Home fitness company Aviron rises amid lockdown.


While all of us agreed that a few tech sectors had more to gain from the events of 2020 than others, for Aviron it was the ideal time to pivot. It had been providing gamified rowing machines for the B2B market — specifically for use in high-traffic settings like hotels and apartment buildings.


Until now, the company has largely relied on word of mouth sales, having sold in the neighborhood of 1,000 rowing machines since launching for the consumer market in July. The monthly subscription runs $20-$30 and the company is quick to note that you can cancel at any time.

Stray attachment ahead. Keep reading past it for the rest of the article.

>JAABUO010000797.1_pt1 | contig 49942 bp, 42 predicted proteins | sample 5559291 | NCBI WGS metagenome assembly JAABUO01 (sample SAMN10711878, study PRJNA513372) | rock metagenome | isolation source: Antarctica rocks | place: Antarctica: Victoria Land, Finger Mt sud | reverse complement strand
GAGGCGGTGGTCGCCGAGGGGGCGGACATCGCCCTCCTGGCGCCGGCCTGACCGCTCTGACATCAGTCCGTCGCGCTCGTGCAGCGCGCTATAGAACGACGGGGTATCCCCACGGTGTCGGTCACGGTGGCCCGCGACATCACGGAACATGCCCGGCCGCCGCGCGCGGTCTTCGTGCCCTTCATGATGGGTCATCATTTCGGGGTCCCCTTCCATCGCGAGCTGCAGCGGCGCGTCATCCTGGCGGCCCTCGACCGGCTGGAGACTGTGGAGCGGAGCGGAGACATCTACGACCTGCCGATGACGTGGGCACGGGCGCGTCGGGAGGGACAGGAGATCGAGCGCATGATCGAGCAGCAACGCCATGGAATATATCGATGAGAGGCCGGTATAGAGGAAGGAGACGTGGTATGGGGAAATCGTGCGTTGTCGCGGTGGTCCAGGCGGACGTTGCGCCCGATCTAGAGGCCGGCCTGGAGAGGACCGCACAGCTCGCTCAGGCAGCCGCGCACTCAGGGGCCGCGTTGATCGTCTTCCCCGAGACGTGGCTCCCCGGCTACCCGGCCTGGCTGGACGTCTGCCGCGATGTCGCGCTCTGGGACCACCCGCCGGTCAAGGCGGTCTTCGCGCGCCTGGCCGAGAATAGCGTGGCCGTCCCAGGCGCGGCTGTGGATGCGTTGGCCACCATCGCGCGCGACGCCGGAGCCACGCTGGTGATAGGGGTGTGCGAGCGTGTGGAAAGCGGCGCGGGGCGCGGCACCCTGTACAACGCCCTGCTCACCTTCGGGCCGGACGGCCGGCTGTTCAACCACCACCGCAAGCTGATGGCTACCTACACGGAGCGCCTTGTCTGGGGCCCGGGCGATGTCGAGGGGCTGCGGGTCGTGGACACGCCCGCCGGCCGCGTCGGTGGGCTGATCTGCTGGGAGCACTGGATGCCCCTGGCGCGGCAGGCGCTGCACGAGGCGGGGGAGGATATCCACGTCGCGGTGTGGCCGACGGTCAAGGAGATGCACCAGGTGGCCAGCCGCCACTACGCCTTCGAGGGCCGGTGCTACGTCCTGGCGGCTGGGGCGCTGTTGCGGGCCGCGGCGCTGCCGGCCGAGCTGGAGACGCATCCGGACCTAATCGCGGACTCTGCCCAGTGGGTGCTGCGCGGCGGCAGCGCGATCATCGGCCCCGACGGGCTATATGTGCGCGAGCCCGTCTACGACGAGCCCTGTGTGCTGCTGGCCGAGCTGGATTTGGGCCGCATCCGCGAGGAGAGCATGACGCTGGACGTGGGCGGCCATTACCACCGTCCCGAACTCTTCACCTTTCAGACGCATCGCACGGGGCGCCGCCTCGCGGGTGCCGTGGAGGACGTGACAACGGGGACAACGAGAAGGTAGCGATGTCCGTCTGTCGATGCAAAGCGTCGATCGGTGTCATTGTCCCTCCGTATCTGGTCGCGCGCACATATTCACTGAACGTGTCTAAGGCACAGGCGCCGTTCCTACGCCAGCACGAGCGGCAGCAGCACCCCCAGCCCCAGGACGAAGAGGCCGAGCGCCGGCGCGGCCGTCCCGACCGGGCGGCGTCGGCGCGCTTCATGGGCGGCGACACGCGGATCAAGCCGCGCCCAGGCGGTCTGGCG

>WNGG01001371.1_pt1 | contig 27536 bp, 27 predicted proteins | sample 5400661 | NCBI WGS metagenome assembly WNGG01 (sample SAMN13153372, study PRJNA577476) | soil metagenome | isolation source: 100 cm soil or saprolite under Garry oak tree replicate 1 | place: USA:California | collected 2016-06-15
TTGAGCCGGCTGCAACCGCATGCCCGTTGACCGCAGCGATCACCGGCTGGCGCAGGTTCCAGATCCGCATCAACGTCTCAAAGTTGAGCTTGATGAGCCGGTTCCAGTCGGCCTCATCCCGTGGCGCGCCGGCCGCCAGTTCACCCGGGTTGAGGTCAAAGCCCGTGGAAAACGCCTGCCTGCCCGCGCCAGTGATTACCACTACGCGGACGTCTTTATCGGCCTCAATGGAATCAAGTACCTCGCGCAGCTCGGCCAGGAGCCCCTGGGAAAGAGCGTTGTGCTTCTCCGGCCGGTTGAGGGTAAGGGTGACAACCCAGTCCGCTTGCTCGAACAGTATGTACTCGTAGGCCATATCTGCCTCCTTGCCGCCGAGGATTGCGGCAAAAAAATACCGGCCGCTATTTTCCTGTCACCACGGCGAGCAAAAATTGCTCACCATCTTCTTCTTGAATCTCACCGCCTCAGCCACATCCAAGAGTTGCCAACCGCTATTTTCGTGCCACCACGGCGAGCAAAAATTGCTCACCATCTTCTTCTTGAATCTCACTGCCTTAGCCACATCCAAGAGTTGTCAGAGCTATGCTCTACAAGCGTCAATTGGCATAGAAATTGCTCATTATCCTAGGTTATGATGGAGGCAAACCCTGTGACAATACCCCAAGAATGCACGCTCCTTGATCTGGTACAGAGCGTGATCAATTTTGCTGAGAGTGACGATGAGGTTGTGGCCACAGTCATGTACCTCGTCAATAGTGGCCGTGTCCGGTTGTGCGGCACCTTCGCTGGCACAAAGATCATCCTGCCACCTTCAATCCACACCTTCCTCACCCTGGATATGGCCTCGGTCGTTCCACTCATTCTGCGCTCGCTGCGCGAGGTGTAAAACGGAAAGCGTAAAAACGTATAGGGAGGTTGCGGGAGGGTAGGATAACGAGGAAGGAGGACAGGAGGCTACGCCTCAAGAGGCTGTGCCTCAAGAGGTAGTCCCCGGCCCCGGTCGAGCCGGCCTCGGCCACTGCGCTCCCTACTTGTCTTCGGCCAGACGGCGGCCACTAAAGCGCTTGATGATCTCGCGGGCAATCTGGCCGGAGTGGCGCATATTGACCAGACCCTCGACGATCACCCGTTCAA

“Rowing engages 85% of your muscles,” founder and CEO Andy Hoang explained. “It’s low impact. There are a ton of benefits, but it’s super boring and super tough. When you combine it with high-intensity training, you have a death machine that pretty much no one’s gonna want to do. What better way to make it fun and exciting than by putting video games on there?”

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